VEA Board Calls Special Membership Meeting

Valley Electric Association’s board of directors has called a special member meeting to address concerns over the board’s fiduciary responsibilities and the process of recalling members of Valley’s board, according to a news release from Valley.

The special meeting, pegged to occur following Valley’s annual meeting on April 27, is set to answer questions that have arisen on these topics, following the announcement by a members’ group on its intentions to recall Valley’s current board of directors in February, said Ken Derschan, president of Valley’s board of directors, in the news release.

“We have heard member concerns, and we are listening to what members say,” said Derschan in the news release. “Questions and comments revolving around the board’s fiduciary responsibilities and how a recall can occur have come up. Members have a right to elect board members, and they have the right to recall them. That process is spelled out in the bylaws. We want our members to hear firsthand about what being a fiduciary means and how a recall needs to be conducted in accordance with the bylaws and the articles of incorporation.”

The special meeting is set to occur at approximately 2 p.m. on April 27, following Valley’s annual meeting, at the high school. Registration for the annual meeting begins at 11 a.m. with that event getting underway at 1 p.m., also at the high school, according to Valley’s news release.

According to Valley’s release, it takes three board members to call for a special meeting, though all six of the current directors signed a notice to call for a special meeting at the end of April, following the annual meeting.

On another front, hundreds of area member-owners have signed a petition being circulated by organizers of VEA Members for Change, a members’ group that is working to remove several of Valley’s board of directors.

That action could occur at a special meeting that the group is working on calling via a petition of Valley’s members.

According to organizers for the group, new directors can be voted in by Valley’s members at the special meeting if any of the current directors are voted out at that meeting.

Members for Change was launched amid increased rates announced by Valley earlier in 2019 for its broadband customers and on energy rates for residential customers. The members’ group saw an influx in people signing the petition in light of allegations of a financial cover-up of sexual harassment at Valley and embezzlement.

Ken Johnson, an organizer for Members for Change and a former executive of Valley, said in prior interviews with a reporter from the Pahrump Valley Times that the group has put efforts into finding replacements for the current board should they be voted out during a special meeting.

Members for Change has not publicly named any potential replacements of Valley’s board of directors should the group be successful.

Organizers of VEA Members for Change have commented that Valley is not following the bylaws by not calling a special meeting of the membership following the group’s obtainment of a signature requirement under the bylaws.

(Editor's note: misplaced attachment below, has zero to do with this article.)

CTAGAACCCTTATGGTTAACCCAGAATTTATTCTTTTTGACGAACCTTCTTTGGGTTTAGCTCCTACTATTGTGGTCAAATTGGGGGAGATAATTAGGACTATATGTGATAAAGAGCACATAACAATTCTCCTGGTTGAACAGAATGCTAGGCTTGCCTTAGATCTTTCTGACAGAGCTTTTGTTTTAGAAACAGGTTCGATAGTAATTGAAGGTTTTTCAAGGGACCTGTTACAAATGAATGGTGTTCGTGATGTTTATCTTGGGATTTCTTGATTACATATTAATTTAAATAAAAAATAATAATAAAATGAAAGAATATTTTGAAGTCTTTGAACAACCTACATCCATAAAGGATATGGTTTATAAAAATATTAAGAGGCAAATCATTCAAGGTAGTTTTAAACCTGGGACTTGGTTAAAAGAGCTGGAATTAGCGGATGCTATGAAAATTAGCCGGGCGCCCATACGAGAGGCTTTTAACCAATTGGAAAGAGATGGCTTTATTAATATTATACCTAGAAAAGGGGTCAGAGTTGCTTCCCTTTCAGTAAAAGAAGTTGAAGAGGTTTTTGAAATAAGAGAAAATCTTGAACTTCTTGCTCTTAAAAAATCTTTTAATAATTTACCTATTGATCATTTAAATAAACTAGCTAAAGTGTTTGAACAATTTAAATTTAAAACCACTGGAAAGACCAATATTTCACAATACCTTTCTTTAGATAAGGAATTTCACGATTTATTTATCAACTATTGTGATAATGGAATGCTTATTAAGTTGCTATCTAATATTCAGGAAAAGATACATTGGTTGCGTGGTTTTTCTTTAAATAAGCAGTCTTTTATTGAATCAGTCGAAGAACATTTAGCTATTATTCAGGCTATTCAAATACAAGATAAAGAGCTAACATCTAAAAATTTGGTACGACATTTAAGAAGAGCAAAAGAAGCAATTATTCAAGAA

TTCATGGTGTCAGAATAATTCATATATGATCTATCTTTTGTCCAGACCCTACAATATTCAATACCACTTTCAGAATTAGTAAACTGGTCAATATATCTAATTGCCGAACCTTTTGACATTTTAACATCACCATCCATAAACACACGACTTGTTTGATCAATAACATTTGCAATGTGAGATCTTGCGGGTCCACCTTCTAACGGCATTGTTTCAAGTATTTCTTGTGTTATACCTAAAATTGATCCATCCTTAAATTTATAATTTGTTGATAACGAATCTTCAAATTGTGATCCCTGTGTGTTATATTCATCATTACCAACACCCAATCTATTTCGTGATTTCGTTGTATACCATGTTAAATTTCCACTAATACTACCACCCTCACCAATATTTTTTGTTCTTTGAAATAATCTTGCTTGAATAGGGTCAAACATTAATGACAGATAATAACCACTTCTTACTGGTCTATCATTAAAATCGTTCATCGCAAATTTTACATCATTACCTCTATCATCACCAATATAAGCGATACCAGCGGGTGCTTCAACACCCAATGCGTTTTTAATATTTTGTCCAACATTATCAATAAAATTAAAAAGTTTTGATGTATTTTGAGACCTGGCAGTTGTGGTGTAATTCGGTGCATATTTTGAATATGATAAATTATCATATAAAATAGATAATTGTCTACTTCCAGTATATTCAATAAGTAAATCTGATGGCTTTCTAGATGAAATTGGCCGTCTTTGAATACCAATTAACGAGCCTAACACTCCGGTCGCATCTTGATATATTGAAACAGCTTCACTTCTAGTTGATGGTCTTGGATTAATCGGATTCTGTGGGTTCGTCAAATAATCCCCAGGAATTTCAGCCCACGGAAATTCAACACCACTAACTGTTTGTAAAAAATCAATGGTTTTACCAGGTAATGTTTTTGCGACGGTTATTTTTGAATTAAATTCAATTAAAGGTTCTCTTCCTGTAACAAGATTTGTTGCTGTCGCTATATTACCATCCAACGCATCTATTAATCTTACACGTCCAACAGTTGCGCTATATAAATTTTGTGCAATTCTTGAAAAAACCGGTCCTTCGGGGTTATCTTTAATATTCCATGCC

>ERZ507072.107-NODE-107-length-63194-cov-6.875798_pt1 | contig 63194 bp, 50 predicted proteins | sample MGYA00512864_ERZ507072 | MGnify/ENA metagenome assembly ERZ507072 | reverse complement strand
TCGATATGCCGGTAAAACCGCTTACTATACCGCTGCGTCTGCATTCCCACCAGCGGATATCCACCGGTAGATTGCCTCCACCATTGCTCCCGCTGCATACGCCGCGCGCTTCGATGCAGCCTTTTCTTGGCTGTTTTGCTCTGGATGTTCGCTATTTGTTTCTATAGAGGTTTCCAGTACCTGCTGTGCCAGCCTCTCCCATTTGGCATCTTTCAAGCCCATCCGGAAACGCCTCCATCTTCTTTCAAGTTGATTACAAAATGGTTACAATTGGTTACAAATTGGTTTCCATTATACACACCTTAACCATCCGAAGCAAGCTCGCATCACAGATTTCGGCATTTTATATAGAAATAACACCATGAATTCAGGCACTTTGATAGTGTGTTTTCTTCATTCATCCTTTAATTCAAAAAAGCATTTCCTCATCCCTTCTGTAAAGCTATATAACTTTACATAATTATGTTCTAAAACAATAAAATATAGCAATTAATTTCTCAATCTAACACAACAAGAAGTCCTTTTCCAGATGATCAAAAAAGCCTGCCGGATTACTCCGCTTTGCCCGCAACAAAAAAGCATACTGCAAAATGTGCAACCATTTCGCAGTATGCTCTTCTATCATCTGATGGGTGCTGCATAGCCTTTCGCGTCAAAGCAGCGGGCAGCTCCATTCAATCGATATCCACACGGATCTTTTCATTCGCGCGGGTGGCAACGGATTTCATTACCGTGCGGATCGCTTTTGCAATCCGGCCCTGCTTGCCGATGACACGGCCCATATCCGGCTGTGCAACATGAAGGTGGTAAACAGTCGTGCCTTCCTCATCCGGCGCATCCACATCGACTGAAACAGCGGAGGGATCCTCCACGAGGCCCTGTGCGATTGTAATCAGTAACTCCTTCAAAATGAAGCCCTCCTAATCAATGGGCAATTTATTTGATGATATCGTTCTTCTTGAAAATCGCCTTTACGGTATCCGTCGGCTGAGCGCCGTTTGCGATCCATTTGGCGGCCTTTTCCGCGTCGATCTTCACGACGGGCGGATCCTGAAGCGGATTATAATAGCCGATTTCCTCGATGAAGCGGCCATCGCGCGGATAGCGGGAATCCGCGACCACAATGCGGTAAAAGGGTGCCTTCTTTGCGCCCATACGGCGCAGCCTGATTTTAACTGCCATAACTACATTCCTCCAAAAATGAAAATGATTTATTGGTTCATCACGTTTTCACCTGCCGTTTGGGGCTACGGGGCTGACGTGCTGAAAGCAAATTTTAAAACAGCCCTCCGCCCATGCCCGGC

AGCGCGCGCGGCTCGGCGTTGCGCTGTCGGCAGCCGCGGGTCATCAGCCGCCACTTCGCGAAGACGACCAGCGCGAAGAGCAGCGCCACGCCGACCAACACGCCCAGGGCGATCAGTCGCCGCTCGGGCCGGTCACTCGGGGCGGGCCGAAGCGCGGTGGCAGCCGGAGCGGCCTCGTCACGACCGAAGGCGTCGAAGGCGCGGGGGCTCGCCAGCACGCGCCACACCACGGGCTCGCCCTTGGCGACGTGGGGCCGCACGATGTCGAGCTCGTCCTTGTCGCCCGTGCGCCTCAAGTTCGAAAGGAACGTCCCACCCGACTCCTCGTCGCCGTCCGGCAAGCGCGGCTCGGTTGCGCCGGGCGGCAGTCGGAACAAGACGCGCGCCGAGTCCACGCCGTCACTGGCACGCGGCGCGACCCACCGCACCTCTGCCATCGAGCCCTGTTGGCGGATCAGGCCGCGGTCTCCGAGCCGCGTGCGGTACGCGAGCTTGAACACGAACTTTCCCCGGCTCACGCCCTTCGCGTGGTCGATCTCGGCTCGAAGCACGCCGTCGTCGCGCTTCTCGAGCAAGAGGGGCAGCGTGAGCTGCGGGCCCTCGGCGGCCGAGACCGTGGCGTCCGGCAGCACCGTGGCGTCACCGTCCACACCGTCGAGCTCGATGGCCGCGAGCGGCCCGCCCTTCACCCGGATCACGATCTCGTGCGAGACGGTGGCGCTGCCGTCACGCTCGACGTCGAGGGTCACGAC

The group surpassed what it said is a required number of signatures equating to 5 percent of Valley’s members and has asked Valley to schedule a special meeting, according to Johnson.

To start the process on removing any of the directors, VEA Members for Change has to obtain enough signatures equating to 10 percent of the membership; the 5 percent marker is to call the special meeting, according to organizers of Members for Change.

According to the Members for Change’s Facebook page, the effort has amassed just under 1,600 signatures. The group needs to collect enough signatures to match 10 percent of the membership. According to Members for Change’s social media page, that number is approximately 18,750.

Kathleen Keyes, who ran unopposed in Valley’s District 4 (Fish Lake Valley), for a seat on the board, is not listed on Members for Change’s petition.

A reporter from the Pahrump Valley Times reached out to Michael Hengel, vice president of corporate communications for Valley, on the upcoming special meeting, not connected to any action by Members for Change, that was recently called by Valley’s board and on other topics.

Hengel said Dick Peck, Valley’s interim chief executive, “has gone on record as saying that we have one interpretation of the bylaws. You’d have to ask them (VEA Members for Change) about their interpretation. According to our interpretation of it, there’s still some work to do.”

In Valley’s news release, Derschan was noted stating that Valley’s independent auditor, Lubbock, Texas-based Bolinger, Segars, Gilbert &Moss LLP will make a presentation on Valley’s 2018 audit. Representatives for the firm will also discuss the board’s fiduciary responsibility, according to Derschan.

Valley’s corporate counsel, Tammy Peterson of Peterson Baker PLLC, also plans to make a presentation on Valley’s bylaws and the “intricacies of a recall election,” Valley’s release stated.

“The bylaws and articles of incorporation are there to protect the cooperative and the members,” said Peck in Valley’s release. “If members wish to go down that road, that is their right. Everyone needs to follow the bylaws, however, or little will be accomplished.”

Lunch is set to be served prior to the annual meeting at the high school starting at 11:30 a.m. until the annual meeting begins at 1 p.m.

Several vehicles and items currently held by Valley will be auctioned off following the conclusion of the special meeting, according to the news release.

Vehicle auction